There’s plenty of storage points in addition to the main compartment. There are two stretch pockets for bottles and waterproof stowing, a pocket for a 2L hydration bladder, and a fleece-lined pocket for quick-access valuable storage. Just be aware that the pack isn’t waterproofed, so a separate purchase of a rain cover might be needed.

Reflective detailsYes
Available inBlack
Dhb Slice 15L Rucksack

Related: The best cycling gifts | The best mountain bikes under £500

Best multi-purpose backpack

Looking for a backpack that’s just as good on two feet as two wheels? The Osprey Stratos 26 (men’s) and Sirrus 26 (women’s) are highly versatile packs that are an excellent choice for commuting and trail cyclists - even though they're primarily designed for hiking.

The 26L capacity offers up plenty of storage space for work equipment, clothes, food and water - whatever you might need across multiple outdoor pursuits. Stow pockets, bucket lid zipper and compression straps are all here, and there’s even an integrated rain cover and internal sleeve for hydration bladders. The mesh straps are well-padded and comfortable, and the hip belt is as good as you’ll find on a dedicated cycle pack.

Maybe the best thing about the Stratos/Sirrus is the adjustable mesh suspension back panel, which provides a decent gap between your back and the pack. It basically creates a wind tunnel that helps fight against the dreaded back sweats - something hated by hikers and cyclists alike. The only thing to the two bags detriment is that they are the heaviest bags on our list.

WeightStratos 1.25kg, Sirrus 1.2kg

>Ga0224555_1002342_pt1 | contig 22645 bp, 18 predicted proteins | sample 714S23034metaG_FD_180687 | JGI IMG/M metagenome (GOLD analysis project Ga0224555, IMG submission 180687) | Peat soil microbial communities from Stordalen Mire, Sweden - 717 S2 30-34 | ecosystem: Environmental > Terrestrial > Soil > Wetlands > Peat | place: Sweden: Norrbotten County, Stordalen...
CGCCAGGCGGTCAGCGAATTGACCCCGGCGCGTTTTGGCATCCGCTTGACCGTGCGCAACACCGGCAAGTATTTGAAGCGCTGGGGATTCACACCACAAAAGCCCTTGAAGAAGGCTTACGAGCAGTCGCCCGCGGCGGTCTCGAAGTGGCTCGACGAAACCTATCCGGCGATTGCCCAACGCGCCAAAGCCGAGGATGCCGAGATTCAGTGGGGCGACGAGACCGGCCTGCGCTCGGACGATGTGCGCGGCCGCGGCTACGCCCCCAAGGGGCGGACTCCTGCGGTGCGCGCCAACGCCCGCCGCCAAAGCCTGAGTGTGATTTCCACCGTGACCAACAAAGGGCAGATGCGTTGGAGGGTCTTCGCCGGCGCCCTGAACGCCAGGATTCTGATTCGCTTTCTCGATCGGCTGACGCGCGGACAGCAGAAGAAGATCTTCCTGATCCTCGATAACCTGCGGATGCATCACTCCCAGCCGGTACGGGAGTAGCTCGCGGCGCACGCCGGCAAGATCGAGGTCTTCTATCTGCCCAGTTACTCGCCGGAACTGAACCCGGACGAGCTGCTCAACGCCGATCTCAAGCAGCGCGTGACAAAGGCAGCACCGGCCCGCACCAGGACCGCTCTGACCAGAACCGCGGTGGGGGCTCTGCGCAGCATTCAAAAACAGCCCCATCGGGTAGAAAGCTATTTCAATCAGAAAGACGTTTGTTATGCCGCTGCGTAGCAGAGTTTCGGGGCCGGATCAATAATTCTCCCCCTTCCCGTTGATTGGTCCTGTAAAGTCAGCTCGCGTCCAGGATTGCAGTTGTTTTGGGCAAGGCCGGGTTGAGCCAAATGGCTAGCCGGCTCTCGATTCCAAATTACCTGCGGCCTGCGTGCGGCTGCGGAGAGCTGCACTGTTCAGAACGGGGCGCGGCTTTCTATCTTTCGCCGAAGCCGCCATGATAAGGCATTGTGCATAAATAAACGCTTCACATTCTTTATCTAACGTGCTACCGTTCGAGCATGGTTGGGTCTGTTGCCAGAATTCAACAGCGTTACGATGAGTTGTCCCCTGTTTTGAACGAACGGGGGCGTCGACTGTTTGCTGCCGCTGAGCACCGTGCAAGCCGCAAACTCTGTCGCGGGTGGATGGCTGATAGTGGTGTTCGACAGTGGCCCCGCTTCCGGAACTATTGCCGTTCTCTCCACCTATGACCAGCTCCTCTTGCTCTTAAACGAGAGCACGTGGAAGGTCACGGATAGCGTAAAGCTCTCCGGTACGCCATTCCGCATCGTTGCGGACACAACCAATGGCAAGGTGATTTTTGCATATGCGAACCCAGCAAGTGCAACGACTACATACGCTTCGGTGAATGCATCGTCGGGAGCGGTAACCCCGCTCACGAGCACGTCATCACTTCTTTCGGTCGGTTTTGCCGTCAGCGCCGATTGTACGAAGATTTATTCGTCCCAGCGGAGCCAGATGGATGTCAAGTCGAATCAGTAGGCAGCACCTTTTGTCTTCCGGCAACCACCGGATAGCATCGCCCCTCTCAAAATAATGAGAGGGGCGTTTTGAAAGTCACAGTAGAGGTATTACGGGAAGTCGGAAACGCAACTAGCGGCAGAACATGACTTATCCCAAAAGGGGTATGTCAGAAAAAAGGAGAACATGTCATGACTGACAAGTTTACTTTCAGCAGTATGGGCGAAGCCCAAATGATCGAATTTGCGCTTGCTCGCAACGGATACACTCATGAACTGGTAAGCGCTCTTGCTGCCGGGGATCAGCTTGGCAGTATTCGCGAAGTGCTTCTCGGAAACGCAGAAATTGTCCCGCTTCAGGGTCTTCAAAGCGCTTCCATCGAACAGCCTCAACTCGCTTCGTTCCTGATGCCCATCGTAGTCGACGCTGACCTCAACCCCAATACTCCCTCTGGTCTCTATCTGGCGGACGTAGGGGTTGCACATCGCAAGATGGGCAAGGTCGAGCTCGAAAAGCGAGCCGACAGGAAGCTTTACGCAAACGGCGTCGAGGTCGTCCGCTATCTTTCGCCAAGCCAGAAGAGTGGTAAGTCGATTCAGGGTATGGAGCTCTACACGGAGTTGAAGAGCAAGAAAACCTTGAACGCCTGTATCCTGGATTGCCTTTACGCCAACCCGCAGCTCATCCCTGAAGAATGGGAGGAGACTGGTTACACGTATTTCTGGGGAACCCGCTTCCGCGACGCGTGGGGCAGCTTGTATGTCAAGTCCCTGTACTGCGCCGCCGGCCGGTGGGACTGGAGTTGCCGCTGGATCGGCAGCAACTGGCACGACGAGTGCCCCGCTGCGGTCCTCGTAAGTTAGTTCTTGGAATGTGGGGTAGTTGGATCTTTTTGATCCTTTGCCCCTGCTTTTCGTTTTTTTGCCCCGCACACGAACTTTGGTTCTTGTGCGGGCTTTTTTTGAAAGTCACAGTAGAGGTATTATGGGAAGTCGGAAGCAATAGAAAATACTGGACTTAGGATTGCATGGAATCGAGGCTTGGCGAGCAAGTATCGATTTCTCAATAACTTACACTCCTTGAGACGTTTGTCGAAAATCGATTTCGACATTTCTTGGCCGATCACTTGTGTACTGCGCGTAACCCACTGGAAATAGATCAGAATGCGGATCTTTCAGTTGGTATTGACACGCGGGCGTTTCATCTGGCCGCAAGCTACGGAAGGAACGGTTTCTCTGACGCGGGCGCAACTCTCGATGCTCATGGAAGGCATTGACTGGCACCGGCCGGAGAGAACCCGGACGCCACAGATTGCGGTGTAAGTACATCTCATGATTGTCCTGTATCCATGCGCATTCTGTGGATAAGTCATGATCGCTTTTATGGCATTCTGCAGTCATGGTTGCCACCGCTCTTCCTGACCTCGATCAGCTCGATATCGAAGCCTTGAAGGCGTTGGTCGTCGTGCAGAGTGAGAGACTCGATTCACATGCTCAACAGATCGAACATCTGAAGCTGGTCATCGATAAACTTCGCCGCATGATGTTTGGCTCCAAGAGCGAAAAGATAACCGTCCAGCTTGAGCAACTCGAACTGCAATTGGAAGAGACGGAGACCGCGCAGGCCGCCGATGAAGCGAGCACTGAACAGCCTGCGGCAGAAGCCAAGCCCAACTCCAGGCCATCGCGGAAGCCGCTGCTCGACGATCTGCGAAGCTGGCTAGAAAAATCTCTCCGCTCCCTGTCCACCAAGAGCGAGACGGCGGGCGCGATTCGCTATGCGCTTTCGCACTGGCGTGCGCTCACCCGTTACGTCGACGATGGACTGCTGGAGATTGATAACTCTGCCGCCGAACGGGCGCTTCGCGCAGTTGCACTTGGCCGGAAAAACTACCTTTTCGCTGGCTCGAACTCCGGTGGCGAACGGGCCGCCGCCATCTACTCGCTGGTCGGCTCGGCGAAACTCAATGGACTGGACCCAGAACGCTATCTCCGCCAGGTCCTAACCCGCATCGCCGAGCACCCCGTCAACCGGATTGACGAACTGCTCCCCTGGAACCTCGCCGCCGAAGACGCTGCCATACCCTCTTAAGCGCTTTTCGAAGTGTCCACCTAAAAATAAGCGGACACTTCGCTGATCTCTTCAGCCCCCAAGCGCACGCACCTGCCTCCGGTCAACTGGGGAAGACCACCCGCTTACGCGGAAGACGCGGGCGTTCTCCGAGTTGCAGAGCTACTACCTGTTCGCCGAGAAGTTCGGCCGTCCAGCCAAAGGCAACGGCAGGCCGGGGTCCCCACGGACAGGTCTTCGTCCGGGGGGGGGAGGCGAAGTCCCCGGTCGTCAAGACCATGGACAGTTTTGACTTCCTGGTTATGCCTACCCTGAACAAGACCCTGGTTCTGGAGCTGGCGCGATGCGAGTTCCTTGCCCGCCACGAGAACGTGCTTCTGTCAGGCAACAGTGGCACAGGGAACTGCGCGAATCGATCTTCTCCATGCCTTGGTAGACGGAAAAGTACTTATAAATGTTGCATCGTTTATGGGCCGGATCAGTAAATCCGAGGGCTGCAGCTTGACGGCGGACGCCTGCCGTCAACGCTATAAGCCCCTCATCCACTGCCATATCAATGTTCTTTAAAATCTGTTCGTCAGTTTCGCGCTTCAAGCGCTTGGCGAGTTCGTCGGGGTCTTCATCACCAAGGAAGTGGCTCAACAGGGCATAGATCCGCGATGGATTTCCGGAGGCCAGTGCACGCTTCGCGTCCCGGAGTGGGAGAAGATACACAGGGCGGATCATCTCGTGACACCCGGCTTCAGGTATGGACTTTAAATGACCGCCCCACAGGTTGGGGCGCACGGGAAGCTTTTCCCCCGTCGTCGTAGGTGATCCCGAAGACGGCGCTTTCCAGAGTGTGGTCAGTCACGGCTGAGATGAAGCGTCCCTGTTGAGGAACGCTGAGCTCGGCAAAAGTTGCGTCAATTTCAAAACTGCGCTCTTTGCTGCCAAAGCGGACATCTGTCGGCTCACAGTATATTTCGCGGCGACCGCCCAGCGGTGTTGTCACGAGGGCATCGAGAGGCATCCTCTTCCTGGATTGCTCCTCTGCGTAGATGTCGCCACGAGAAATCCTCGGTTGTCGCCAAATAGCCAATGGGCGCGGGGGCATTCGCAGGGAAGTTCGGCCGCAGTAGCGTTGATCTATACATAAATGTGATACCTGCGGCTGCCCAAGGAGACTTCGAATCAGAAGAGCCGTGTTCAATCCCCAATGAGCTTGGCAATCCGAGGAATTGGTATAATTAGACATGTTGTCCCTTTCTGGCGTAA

Reflective detailsNo
Stratos available in Black, Eclipse Blue
Sirrus available inBlack, Ruska Purple
Osprey Stratos 26 & Sirrus 26 Backpack

What to look for in a commuter backpack

Commuter crossing road

Waterproof: protect your technology, paperwork and change of clothes from even the harshest storms

Large capacity: space for work equipment, change of clothes and shoes, food and water

Technology sleeve: keep laptops and tablets safe from damage

Reflective: be safe, be seen

Loops: loops that allow for locks to be stored externally and for cycle lights to be mounted

What to look for in a mountain bike backpack

Mountain biker taking a rest near lake

Medium capacity: for tools, a day’s food, first aid kits and an extra layer

3L hydration: long trials away from civilisation - who knows where the next tap will be?

Stable positioning: chest strap and hip belt help keep the load centred and stable

Stow pockets: for rehydration sachets, snacks, GPS, waterproof layers

What to look for in a road cycle backpack

People on road bikes

Waterproof cover: keep your extra layer safe in a downpour - if it’s sunny, leave the cover behind to lessen weight

Small capacity: forces you to pack only the essentials to keep weight as low as possible

Minimalist design: No frills, no drag

Hydration sleeve: For longer rides and races, can be left behind if not needed

William Lobley is a Deputy Commercial Content Editor and reviewer for WhatsTheBest, specialising in technology, gaming and outdoors. He also writes for Empire Online.